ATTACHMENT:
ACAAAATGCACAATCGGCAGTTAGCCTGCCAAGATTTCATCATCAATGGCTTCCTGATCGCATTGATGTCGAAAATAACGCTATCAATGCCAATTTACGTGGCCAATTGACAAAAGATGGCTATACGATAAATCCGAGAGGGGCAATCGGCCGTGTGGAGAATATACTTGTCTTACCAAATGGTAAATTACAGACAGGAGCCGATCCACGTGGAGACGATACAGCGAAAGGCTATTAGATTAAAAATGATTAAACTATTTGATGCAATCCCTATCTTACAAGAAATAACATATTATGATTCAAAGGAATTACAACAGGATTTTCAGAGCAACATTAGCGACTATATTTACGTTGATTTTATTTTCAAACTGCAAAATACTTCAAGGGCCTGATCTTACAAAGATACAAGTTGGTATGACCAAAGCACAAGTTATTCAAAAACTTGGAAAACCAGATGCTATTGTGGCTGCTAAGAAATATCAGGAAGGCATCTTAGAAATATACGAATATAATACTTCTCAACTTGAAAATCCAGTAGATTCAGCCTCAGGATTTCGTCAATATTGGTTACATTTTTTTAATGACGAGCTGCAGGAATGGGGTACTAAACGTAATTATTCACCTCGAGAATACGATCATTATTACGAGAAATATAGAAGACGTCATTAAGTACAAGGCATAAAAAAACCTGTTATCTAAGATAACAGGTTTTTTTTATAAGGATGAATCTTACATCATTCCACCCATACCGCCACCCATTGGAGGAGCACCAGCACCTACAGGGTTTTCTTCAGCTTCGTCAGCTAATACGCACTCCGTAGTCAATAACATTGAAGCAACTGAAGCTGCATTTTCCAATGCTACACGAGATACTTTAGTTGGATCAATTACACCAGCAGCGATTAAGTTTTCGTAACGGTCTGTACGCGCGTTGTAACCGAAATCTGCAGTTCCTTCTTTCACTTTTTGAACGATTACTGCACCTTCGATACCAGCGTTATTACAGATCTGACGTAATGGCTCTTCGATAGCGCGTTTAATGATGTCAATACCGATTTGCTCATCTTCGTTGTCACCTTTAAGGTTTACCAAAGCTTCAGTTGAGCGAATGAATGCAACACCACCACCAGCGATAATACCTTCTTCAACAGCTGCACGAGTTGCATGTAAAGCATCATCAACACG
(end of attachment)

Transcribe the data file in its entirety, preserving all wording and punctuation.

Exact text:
ACAAAATGCACAATCGGCAGTTAGCCTGCCAAGATTTCATCATCAATGGCTTCCTGATCGCATTGATGTCGAAAATAACGCTATCAATGCCAATTTACGTGGCCAATTGACAAAAGATGGCTATACGATAAATCCGAGAGGGGCAATCGGCCGTGTGGAGAATATACTTGTCTTACCAAATGGTAAATTACAGACAGGAGCCGATCCACGTGGAGACGATACAGCGAAAGGCTATTAGATTAAAAATGATTAAACTATTTGATGCAATCCCTATCTTACAAGAAATAACATATTATGATTCAAAGGAATTACAACAGGATTTTCAGAGCAACATTAGCGACTATATTTACGTTGATTTTATTTTCAAACTGCAAAATACTTCAAGGGCCTGATCTTACAAAGATACAAGTTGGTATGACCAAAGCACAAGTTATTCAAAAACTTGGAAAACCAGATGCTATTGTGGCTGCTAAGAAATATCAGGAAGGCATCTTAGAAATATACGAATATAATACTTCTCAACTTGAAAATCCAGTAGATTCAGCCTCAGGATTTCGTCAATATTGGTTACATTTTTTTAATGACGAGCTGCAGGAATGGGGTACTAAACGTAATTATTCACCTCGAGAATACGATCATTATTACGAGAAATATAGAAGACGTCATTAAGTACAAGGCATAAAAAAACCTGTTATCTAAGATAACAGGTTTTTTTTATAAGGATGAATCTTACATCATTCCACCCATACCGCCACCCATTGGAGGAGCACCAGCACCTACAGGGTTTTCTTCAGCTTCGTCAGCTAATACGCACTCCGTAGTCAATAACATTGAAGCAACTGAAGCTGCATTTTCCAATGCTACACGAGATACTTTAGTTGGATCAATTACACCAGCAGCGATTAAGTTTTCGTAACGGTCTGTACGCGCGTTGTAACCGAAATCTGCAGTTCCTTCTTTCACTTTTTGAACGATTACTGCACCTTCGATACCAGCGTTATTACAGATCTGACGTAATGGCTCTTCGATAGCGCGTTTAATGATGTCAATACCGATTTGCTCATCTTCGTTGTCACCTTTAAGGTTTACCAAAGCTTCAGTTGAGCGAATGAATGCAACACCACCACCAGCGATAATACCTTCTTCAACAGCTGCACGAGTTGCATGTAAAGCATCATCAACACG